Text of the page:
Tuesday, September 9, 2014

Possibly Mooncake Biscuits

Mid Autumn Festival was on Monday, 8th September. Mooncake fillings have evolved from traditional fillings of lotus paste, red bean or nuts to tiramisu, coffee, chocolate, etc. My favourite is always lotus paste with egg yolk, wrapped in snow skin, which needs to be kept in the fridge.

The Asian grocers have been selling boxes of mooncakes for the whole month. The only time I had mooncake was when Gary offered us some when we paid him a surprise visit last month. 

As much as I wanted to eat mooncake (lotus paste with egg yolk, please), I couldn't bring myself to buy a box. *shrug* My cravings weren't that strong.

I thought I'd make my own, haha, although not in the traditional sense. I don't have the moulds!

I went with Shanghai pastry, and followed the recipe here. I bought red bean paste as I was too lazy to make my own.

Do you think they look more like siew paus?

After making a batch sized according to the recipe, I decided to make them a bit smaller, just nice for one person to devour it in 3 bites.

The buttery pastry, although not flaky, is good enough to make you want more. This way, the paste was less sweet. Packaged paste is sadly very underwhelming and next time, I think I'll need to make my own.

I'm not happy with how pale they turned out to be, despite baking them just a bit longer. Perhaps milk should be omitted from the egg wash?

Without salted egg yolks, the recipe can make about 20+ pieces if you prefer smaller sized ones.


700gm red bean paste

250gm salted butter (mine was unsalted, so I added 2 dashes of sea salt into the flour mixture)
150gm icing sugar
380gm plain flour
1 large egg
60g custard powder

Egg wash
1 egg yolk
1 TBSP water
1 TBSP milk (will omit this the next time)

Black and white sesame seeds for decoration.

1. Sift flour and custard powder. Set aside.
2. Beat butter and icing sugar til creamy, for 2-3 minutes only.
3. Add in egg and beat til combined. Mix in flour and custard powder and combine to make soft dough.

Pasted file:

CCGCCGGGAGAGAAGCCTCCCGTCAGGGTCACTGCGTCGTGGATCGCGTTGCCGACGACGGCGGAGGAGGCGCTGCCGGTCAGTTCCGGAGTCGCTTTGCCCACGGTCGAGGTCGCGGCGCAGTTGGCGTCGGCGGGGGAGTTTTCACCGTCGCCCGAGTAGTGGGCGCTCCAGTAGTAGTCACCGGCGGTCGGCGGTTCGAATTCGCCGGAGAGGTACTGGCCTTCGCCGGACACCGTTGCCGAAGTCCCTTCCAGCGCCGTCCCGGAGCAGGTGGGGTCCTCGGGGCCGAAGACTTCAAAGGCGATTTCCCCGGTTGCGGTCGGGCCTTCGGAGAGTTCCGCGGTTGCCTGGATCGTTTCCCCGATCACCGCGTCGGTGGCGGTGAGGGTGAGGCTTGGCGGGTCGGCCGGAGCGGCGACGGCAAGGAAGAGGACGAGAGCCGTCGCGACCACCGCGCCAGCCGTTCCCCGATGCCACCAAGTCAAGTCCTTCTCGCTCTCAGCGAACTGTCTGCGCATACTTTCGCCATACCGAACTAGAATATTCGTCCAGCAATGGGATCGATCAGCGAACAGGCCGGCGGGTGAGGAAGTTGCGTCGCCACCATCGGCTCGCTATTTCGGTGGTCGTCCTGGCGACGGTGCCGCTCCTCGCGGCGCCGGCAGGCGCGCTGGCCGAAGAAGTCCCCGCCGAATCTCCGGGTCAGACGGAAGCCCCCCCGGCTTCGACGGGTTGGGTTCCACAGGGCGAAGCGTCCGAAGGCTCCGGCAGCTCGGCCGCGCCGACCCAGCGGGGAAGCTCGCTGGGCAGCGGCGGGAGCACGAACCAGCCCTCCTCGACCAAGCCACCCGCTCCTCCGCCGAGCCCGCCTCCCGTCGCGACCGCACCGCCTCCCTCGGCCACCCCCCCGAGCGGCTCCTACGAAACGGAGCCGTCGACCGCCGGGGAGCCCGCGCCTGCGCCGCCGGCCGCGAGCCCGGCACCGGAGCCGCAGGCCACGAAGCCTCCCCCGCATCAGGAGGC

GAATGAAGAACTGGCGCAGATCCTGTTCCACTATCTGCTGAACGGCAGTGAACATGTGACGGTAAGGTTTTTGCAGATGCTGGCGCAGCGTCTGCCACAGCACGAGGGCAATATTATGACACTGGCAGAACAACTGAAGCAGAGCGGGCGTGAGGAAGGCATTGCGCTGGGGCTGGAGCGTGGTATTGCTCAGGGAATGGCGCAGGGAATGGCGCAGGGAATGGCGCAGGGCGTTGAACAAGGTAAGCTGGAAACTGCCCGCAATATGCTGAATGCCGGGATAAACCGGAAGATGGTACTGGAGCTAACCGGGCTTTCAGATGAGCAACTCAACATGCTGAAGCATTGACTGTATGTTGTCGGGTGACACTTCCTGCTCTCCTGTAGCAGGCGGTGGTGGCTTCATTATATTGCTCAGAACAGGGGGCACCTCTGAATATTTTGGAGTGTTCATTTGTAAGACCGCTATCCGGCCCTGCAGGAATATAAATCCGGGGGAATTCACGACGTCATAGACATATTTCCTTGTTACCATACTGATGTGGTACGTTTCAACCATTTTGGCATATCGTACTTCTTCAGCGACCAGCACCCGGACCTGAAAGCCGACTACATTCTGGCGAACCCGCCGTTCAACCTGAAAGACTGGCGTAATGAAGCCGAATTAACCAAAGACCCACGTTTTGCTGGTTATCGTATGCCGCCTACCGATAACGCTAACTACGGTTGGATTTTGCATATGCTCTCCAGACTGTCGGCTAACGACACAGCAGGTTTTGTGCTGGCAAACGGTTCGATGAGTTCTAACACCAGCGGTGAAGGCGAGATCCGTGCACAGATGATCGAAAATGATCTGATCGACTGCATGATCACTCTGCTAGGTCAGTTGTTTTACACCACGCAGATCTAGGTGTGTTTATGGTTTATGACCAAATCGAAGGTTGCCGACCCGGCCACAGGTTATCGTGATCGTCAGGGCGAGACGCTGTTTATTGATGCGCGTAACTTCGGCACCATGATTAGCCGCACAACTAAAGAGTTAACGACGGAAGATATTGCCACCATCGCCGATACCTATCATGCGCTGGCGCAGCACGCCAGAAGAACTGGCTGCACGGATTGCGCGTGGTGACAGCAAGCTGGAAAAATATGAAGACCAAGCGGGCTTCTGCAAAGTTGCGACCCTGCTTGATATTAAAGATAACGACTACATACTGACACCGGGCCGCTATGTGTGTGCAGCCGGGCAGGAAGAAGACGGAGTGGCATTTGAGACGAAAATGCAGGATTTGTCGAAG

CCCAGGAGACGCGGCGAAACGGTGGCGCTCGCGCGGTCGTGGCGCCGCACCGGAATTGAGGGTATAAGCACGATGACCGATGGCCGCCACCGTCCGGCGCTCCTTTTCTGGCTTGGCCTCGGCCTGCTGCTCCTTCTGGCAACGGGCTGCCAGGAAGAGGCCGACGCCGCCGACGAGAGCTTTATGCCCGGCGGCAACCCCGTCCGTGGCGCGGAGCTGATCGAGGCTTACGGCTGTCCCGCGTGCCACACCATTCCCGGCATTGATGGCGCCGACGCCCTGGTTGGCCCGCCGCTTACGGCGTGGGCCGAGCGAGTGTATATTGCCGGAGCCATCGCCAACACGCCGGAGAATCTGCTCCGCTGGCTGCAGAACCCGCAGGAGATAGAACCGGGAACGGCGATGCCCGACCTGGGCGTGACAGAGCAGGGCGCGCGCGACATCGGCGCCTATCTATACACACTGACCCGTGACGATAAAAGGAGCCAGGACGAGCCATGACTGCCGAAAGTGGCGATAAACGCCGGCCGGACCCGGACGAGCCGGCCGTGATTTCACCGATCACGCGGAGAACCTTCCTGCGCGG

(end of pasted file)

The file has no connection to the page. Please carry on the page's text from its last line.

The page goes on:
4. Wrap in cling film and store in fridge for 30mins.
5. Roll red bean paste into 1 inch balls, set aside. If you're lazy like me, you'll just spoon 1 inch worth of paste into your dough later on.
6. Remove dough from fridge, roll into 1.5 inch balls and set aside.
7. Prepare small bowl of egg wash and another one with black and sesame seeds.
8. Flatten dough balls and insert paste into middle. Wrap it with dough carefully before rolling it into a ball.
9. Place on tray lined with baking paper. Gently flatten it, brush with egg wash and sprinkle sesame seed on top.
10. Preheat oven at 180'C yet? Anyway, bake them for 20 mins at 180'C.

Put them under the grill for a while (til the top turns a bit brown) to warm them up before consumption.

*I added some roasted pumpkin seeds and sunflower seeds into the red bean paste to add a bit of texture.
*Baked them 5 minutes longer.
* The next day, I grilled it for a few minutes just to warm them up before having them for breakfast. It'll give a nice brown top and looked much more appetising. Very yummy when served nice and warm.


  1. I'm still waiting for some kind soul to give me some mooncakes ... and with salted eggs in them please :D

    1. I was waiting as well, but I think you and I will be waiting til kingdom come! Mooncake Festival is overrrr